The war in Ukraine and the subsequent economic sanctions will trigger central banks to go back to their drawing boards to reassess their dependency on the greenback.
GS-II: Effect of Policies and Politics of Developed and Developing Countries on India’s interests, Indian Diaspora
Dimensions of Article
- How sanctions on Russia could lead to De-dollarisation?
- How China and Russia are responding?
- Why the dominance of the Dollar continues?
- Way Forward
How sanctions on Russia could lead to de-dollarisation?
- The imposition of sanctions and the exclusion from SWIFT by the US could trigger a faster de-dollarisation.
- The “de-dollarisation” by several central banks is imminent, driven by the desire to insulate them from geopolitical risks, where the status of the US dollar as a reserve currency can be used as an offensive weapon.
- This can also trigger a shift in the overall global forex market framework.
- The US dollar, which is the world’s reserve currency, can see a steady fall in the current context as leading central banks may look to diversify their reserves away from it to other assets or currencies like the Euro, Renminbi or gold.
How China and Russia are responding?
- Efforts are already underway for the possible introduction of a new Russia-China payment system, bypassing SWIFT and combining the Russian SPFS (System for Transfer of Financial Messages) with the Chinese CIPS (Cross-Border Interbank Payment System).
- Russia had started its three-pronged efforts towards de-dollarisation in 2014 when sanctions were imposed on it for the annexation of Crimea.
- However, these steps haven’t sufficed to effectively shield “fortress Russia”.
- China, on the other hand, aims to use trading platforms and its digital currency to promote de-dollarisation.
- China has established RMB trading centres in Hong Kong, Singapore and Europe.
- In 2021, the People’s Bank of China submitted a “Global Sovereign Digital Currency Governance” proposal at the Bank for International Settlements to influence global financial rules via its digital currency, the e-Yuan.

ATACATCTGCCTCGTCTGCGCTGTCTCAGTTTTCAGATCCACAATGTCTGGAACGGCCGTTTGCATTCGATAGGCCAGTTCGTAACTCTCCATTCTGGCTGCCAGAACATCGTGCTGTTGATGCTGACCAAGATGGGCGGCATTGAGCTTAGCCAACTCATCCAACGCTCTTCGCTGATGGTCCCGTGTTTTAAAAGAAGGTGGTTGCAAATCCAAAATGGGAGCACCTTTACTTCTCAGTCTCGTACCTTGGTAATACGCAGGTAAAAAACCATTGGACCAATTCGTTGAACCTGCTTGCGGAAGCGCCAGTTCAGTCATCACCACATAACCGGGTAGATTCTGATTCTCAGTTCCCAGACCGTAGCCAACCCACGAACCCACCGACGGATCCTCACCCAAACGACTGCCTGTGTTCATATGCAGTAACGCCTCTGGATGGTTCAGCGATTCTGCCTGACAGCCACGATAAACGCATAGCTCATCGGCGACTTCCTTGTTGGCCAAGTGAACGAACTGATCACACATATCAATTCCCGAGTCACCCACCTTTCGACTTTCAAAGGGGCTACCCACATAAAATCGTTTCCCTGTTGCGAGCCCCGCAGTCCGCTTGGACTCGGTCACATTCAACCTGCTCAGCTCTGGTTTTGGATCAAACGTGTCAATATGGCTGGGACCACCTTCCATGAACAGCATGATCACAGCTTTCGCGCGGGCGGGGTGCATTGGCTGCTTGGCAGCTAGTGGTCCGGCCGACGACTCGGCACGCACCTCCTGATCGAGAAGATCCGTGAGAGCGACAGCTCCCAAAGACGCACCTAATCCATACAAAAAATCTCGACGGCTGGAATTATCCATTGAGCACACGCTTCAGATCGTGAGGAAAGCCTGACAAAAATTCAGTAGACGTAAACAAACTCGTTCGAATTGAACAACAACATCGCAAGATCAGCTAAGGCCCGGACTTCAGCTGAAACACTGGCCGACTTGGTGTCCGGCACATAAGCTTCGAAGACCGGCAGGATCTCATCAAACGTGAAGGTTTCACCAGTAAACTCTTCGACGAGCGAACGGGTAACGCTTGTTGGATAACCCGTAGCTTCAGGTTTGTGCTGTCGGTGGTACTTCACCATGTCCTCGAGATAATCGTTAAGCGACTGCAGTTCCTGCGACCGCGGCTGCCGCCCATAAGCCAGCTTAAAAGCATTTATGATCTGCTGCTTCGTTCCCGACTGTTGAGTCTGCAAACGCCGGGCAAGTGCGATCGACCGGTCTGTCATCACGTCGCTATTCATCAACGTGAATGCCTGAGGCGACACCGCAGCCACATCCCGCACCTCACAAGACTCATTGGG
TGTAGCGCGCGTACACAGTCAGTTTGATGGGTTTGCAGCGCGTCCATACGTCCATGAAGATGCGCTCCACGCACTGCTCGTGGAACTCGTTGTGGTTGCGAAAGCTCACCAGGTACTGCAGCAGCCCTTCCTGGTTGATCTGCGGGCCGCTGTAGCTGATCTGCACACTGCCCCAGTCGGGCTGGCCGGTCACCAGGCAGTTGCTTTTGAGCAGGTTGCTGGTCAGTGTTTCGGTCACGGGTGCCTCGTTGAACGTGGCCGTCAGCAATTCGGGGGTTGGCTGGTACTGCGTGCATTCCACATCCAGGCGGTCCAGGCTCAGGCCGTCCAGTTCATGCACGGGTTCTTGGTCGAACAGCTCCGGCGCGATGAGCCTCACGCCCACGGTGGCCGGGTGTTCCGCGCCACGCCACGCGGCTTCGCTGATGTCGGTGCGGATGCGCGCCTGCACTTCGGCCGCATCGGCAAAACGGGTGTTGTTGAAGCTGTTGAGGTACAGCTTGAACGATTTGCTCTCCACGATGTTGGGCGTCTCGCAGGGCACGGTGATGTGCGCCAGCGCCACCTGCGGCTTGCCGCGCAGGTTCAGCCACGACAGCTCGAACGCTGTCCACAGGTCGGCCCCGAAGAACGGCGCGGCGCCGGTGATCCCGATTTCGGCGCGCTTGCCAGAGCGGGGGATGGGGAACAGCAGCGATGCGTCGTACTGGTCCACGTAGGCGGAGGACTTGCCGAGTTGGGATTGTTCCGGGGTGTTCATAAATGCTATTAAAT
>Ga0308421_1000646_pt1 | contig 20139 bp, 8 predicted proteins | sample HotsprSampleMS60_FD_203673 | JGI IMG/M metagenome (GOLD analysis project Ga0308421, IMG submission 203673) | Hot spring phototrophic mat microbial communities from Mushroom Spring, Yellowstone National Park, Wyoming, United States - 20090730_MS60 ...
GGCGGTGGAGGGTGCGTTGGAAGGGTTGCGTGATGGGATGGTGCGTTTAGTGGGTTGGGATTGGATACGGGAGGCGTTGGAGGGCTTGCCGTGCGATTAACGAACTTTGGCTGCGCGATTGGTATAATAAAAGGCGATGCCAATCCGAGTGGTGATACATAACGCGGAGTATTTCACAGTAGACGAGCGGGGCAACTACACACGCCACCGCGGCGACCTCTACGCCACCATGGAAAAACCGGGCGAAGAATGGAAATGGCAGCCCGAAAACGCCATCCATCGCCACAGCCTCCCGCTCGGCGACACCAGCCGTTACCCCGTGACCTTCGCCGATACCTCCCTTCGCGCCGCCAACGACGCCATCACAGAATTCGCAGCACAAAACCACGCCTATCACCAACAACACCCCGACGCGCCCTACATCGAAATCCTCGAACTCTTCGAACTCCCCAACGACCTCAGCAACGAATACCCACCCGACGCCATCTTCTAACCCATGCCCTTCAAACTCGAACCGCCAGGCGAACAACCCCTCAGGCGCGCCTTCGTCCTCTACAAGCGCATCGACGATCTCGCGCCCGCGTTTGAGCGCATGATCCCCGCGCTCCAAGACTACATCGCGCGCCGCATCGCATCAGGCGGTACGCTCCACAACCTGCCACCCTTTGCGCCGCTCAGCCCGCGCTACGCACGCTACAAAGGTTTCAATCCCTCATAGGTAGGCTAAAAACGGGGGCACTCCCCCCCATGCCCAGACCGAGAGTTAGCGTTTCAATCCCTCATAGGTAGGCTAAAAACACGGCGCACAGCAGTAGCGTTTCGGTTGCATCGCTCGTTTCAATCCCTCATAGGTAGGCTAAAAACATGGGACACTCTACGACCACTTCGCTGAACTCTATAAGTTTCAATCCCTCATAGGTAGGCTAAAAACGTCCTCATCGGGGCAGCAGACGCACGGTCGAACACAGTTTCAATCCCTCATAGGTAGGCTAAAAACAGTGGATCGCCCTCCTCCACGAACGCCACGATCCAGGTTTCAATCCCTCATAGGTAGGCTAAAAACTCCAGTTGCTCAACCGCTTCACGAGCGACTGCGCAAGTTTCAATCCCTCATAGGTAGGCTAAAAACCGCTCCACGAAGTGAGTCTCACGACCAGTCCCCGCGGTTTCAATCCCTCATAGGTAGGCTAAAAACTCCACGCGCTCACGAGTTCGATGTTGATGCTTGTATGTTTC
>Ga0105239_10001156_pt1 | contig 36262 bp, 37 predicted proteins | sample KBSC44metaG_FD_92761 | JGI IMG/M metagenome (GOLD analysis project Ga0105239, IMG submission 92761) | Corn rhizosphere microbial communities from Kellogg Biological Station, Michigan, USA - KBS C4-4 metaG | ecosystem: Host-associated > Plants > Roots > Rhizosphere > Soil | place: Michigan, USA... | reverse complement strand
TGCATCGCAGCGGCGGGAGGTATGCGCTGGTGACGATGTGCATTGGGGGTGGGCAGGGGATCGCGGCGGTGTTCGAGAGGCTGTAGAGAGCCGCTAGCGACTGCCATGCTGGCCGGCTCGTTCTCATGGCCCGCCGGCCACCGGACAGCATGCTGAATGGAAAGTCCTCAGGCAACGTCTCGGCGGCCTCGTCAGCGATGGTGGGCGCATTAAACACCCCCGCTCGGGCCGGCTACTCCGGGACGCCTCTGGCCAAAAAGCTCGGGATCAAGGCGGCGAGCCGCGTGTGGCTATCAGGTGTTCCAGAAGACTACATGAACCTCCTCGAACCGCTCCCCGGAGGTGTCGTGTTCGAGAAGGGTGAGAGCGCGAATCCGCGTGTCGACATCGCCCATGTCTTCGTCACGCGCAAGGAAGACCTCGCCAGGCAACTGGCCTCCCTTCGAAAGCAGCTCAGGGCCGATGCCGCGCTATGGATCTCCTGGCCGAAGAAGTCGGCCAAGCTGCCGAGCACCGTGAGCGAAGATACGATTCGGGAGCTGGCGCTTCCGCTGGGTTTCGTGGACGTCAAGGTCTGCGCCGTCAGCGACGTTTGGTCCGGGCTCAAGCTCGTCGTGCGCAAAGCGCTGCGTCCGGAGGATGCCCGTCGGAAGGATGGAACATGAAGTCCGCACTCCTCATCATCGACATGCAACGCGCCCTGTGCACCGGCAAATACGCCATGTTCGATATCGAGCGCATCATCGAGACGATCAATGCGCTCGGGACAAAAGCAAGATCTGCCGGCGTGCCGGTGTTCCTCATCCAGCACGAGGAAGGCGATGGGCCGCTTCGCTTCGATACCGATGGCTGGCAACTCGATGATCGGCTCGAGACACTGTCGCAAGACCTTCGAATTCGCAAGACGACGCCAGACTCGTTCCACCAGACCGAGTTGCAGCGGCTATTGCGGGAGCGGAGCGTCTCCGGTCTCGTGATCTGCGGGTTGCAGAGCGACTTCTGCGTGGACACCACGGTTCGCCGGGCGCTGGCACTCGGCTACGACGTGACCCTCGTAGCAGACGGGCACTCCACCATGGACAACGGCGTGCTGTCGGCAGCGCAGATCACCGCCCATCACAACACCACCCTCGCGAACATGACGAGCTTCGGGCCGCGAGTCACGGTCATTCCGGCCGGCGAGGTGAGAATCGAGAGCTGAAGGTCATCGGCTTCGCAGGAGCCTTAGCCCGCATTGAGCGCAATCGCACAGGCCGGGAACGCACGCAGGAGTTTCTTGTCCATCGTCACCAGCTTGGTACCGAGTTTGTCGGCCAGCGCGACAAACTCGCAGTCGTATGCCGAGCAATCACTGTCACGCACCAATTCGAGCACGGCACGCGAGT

- The IMF has already added Yuan to its SDR (Special Drawing Rights) basket in 2016.
- In 2017, the European Central Bank exchanged EUR 500 million worth of its forex reserves into Yuan-denominated securities.
- However, the lack of full RMB convertibility will hinder China’s de-dollarisation ambition.
Why the dominance of the dollar continues
- Currently, about 60 per cent of foreign exchange reserves of central banks and about 70 per cent of global trade is conducted using USD.
- The status of the dollar was enhanced by the collapse of the Bretton Woods system, which essentially eliminated other developed market currencies from competing with the USD.
- The association of the USD as a “safe-haven” asset also has a psychological angle to it and like old habits, people continue to view the currency as a relatively risk-free asset.
- This status of the reserve currency allows the US government to refinance its debt at low costs in addition to providing foreign policy leverage.
- Additionally, sudden dumping of dollar assets by adversarial central banks will also pose balance sheet risks to them as it will erode the value of their overall dollar-denominated holdings.
While the frequent use of the US dollar as a potential weapon for achieving foreign policy objectives will no doubt accelerate the process of de-dollarisation, there is still a long road ahead.
Source – Indian Express